Throwback Thursday – my first plein air painting excursion – the Bruce Trail – I was so keen I didn’t even notice it was winter!….do I even have boots on? Wow! – how times have changed – My cousin in Scotland told me this summer that the last time he took me to paint Manor Bridge, I was wearing a duvet….sounds like me!!


Throwback Thursday…so this was the moment I decided to become an artist. I skipped away from Honours Geography at U of T … had the most amazing journey overland through Morocco, Iran and Afghanistan etc and after descending the Khyber Pass into India… one of life’s amazing highlights…I embraced the wonders of India and life changed forever! In a land where art is interwoven into the fabric of everyday life… urban planning became nothing more than a distant memory as art became my focus! Particularly enamoured with textiles as I had grown up surrounded by them …I enjoyed quite a historical study of them there. Here I had just renewed my visa (not wearing a convict’s shirt!)…and with that committed to a new life centred on art … a game changer for me…do you look back at crossroads in your life and wonder about all the options…and in the end feel blessed!!

Student Jennifer

I had barely landed here in 1988 – was completely overwhelmed – but I guess my penchant for heritage preservation preceded me and I was called to
join the artists in an effort to save the historical Father Rondeault’s house. Beautifully situated near St Ann’s – a film was made of us walking up the hill and subsequently working.
Painting quickly on location I did this fun lighthearted version. Always enamoured with Mansard roofs… I painted the exterior of this architectural treasure … whereas some set up looking out of those wonderful windows. We were quite proud of ourselves that day – and having had some success with saving architecture before – I and others felt success was in the bag! We got a rotten surprise a short time later when this incredible building was taken down overnight. Lucky there are a few artistic versions of that splendid specimen around and boy would I love to get my hands on a copy of that film.
In the intervening three decades I have painted much of Cowichan’s heritage.

Fun times of a plein air painter – who knew we had a full on Austrian property here with 13 authentic buildings. This is an exact replica of a little Austrian barn that Sally built for her dad – (with every picket different according to traditional Austrian superstitions !) – which I painted some time ago – with her adorable Pokey and baby out front! Sally bought the property sight unseen from the interior of BC on her retirement – on the strength of the amazing stories of a fellow waitress who returned to the island – it was a pile of rocks when she started! She worked at Dinter’s Nursery and only took trees for payment. The fabulous thing about being a plein air painter is the wonderful people I meet on the job!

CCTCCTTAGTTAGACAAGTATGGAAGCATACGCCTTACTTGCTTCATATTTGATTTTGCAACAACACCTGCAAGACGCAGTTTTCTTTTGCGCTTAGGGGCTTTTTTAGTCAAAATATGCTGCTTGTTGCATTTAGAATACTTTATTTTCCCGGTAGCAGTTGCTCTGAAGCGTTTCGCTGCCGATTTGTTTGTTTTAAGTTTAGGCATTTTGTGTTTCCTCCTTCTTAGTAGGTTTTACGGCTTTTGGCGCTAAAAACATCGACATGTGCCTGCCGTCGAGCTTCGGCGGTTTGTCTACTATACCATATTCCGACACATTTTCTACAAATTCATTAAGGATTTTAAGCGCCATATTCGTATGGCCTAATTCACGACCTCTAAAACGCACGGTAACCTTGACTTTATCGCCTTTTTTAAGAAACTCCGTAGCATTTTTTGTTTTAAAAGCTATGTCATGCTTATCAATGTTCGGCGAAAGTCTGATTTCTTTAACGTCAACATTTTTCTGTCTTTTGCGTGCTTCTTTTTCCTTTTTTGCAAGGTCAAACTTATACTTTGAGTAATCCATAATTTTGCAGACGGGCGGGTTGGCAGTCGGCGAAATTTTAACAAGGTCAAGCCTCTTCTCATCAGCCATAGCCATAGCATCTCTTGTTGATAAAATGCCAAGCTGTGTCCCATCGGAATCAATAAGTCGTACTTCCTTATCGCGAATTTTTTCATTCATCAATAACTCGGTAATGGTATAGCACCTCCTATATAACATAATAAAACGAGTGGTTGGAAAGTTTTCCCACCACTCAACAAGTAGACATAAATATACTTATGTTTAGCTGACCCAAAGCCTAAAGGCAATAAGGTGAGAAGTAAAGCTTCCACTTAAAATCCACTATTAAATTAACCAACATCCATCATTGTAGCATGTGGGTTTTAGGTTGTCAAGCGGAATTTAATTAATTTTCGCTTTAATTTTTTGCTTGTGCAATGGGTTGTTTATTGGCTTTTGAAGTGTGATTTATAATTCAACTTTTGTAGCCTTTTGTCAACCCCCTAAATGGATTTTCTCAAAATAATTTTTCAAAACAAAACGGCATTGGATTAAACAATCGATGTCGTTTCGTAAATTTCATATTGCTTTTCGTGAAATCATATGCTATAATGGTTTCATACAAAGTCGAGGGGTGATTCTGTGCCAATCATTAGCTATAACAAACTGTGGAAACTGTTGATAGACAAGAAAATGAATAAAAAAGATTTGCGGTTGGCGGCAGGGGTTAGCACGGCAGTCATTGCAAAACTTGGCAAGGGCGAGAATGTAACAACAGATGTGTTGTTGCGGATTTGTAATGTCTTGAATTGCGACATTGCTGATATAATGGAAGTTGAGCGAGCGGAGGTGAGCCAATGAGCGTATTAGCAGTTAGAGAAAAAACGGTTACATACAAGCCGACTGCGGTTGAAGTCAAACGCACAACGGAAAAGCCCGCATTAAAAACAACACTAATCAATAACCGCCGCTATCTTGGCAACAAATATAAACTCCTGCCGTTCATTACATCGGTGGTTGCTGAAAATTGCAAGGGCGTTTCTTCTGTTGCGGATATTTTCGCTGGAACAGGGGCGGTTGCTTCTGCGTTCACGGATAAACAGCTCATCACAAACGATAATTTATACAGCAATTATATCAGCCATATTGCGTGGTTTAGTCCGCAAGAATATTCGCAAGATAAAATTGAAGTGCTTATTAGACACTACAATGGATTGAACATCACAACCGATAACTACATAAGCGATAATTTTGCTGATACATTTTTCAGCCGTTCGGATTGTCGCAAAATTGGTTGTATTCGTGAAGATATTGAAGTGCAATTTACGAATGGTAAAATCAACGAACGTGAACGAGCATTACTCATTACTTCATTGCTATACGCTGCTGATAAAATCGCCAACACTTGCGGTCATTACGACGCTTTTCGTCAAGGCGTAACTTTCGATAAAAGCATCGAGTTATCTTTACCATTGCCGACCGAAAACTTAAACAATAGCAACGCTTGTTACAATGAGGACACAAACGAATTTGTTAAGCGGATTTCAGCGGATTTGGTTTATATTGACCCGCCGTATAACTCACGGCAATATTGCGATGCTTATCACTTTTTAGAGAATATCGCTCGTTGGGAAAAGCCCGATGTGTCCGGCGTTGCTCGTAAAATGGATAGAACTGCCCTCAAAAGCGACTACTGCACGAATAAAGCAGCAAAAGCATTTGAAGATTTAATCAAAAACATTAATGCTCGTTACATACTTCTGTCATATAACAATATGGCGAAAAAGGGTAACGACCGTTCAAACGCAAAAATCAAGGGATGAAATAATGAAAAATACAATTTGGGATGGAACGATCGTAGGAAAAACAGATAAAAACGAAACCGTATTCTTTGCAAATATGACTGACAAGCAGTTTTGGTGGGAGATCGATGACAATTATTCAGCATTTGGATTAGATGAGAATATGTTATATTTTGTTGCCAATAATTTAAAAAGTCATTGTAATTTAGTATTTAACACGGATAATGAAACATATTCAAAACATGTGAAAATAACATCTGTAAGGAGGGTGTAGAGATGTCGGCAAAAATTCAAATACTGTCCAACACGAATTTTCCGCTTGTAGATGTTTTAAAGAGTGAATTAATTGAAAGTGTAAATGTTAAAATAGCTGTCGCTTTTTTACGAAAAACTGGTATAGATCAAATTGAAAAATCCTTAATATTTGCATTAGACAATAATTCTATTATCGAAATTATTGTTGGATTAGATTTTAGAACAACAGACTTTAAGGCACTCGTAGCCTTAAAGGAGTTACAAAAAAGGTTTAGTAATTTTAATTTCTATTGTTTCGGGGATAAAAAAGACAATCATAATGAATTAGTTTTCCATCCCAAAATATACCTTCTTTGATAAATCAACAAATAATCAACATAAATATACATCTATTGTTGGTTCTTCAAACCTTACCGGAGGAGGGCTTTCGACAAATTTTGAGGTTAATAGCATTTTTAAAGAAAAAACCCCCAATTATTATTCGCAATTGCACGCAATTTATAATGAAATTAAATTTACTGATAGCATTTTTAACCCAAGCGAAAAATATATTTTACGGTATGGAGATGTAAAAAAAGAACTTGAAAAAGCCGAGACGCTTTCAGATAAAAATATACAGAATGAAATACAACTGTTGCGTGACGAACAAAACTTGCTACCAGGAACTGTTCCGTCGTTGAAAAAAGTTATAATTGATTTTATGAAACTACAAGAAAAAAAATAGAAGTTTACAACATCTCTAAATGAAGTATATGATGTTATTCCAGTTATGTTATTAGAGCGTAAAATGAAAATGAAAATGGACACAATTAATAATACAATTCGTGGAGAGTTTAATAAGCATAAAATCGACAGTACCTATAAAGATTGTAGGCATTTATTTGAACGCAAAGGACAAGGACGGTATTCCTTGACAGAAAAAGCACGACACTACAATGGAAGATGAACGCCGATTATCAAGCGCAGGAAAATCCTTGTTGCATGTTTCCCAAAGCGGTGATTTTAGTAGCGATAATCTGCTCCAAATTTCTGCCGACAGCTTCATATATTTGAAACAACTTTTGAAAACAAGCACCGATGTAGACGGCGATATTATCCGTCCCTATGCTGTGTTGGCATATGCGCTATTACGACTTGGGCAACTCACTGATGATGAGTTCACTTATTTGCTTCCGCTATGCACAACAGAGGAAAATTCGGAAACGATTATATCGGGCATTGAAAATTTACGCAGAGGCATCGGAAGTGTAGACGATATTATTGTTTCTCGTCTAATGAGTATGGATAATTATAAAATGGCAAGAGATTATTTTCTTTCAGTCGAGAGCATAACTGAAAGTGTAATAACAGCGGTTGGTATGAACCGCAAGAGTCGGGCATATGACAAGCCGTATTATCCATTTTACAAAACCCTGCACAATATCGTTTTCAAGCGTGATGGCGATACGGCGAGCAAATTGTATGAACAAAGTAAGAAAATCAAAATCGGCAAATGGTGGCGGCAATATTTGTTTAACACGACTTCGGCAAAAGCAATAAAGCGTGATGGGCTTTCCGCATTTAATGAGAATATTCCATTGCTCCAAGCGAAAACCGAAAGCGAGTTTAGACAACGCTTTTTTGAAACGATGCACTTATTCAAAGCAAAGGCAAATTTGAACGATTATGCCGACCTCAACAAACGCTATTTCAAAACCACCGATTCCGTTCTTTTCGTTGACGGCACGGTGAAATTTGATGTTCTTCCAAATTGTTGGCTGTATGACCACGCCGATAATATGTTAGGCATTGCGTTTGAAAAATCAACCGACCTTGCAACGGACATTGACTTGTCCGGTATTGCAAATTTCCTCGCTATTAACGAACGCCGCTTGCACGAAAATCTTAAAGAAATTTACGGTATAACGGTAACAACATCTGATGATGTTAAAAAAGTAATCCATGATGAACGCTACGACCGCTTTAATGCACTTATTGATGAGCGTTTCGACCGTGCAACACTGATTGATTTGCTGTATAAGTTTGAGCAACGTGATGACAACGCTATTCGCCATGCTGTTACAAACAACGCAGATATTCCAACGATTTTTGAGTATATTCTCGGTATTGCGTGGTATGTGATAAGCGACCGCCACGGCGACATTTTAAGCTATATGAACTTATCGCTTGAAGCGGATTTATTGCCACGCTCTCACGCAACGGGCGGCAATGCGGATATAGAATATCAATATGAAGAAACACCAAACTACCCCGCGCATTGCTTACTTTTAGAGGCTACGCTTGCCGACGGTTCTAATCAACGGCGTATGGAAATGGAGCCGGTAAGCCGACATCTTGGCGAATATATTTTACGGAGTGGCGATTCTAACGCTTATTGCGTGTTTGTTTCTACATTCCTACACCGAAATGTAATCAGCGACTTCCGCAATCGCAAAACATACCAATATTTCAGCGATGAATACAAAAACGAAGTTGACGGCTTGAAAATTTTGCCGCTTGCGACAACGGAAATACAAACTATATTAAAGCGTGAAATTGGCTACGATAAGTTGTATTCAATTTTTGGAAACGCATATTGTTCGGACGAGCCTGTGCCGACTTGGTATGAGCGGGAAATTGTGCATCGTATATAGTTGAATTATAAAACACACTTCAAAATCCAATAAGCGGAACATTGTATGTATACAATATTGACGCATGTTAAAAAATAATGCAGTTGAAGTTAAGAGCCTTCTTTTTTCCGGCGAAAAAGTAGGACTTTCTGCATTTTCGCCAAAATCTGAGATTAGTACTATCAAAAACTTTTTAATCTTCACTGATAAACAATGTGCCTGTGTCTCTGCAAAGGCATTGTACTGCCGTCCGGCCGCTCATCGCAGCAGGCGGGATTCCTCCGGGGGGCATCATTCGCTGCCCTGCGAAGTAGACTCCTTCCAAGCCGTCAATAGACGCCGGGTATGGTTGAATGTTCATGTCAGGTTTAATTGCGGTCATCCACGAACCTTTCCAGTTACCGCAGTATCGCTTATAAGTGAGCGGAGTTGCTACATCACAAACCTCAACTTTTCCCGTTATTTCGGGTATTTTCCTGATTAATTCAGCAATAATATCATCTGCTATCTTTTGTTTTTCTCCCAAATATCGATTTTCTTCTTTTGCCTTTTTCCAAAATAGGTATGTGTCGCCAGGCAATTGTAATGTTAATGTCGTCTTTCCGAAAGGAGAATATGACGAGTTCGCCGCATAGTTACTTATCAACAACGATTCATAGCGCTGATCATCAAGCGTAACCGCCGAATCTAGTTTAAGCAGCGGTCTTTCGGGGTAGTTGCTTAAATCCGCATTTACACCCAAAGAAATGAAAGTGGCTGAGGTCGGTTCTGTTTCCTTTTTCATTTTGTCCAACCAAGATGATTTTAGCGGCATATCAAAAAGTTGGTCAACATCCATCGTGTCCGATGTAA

This was our house in Ingersoll with dad’s office on the right and my bedroom is the one with the little French doors that opened onto the roof of the office. When we arrived from England –we were so white I guess it was painful for our Canadian pals to look at – they taught us the long & painful process of getting a tan – and my balcony with the old tar roof was the perfect spot for it! I earned my sensitivity to the sun – with that roof and a great deal of travel – I had three people ask me the other day where my hat was – didn’t think that they had ever seen me without one! The year after we arrived our grandparents came over and we holidayed in Muskoka – by then I had discovered this peaked cap –and could hardly be parted from it – except when tanning was the order of the day! I was a redhead who tanned unfortunately – as it was only by way of burning first!

Our home became an office building soon after we left – Robin found these photos recently of some of the offices. Imagine my surprise when he showed me his former brother in law’s office installed in my childhood bedroom ! The best fea

I sold and delivered the other Rose Cottage painting yesterday – and I received this note: …it feels like ‘some kind of magic’ that you should show up on the eve of the Neissons leaving their beautiful property to capture the essence of their dream garden – just in time. When I found out it was you – I thought what a coincidence -I know that artist – I love her work – but really it was divine intervention… and later on she wrote… I just couldn’t let the day finish without saying how thrilled we both are with your incredible, touching interpretation/representation of the Rose Cottage. I can’t stop looking at it – right now it is on our piano music stand, filling the living room with happiness.

Let me also reaffirm that…the Christmas spirit started today with your personal arrival. I can’t thank you enough.
I almost kept this painting – probably because it harks back to the fairytale illustrations from which I learned my love of art. I think perhaps all my art – especially old houses & flowery gardens began as a yearning when young to get back to the lovely home and life we left in Yorkshire! And this little home was such a rare find in the middle of two lovely gardeners’ garden – after 50 yrs of their hard work!

Since we’d taken the ferry over, I dropped off an order at Butchart Gardens – looking as green and inviting as ever – here I am in their palms and cedars!

One day Amelia my great niece came to visit me while I was painting at the Rose Cottage. That day I was beginning a painting of this lovely bench nestled amongst the clematis in a remote corner of the garden. She was playing in one of four water features on this beautiful property.

I was thrilled to be Bermuda’s Artist in Residence in 2013. I loved the architecture there – and the people and the vegetation – and so enjoyed painting there. I had a great exhibit of all my work there at the Masterworks Museum in Hamilton Bermuda at the end of my stay.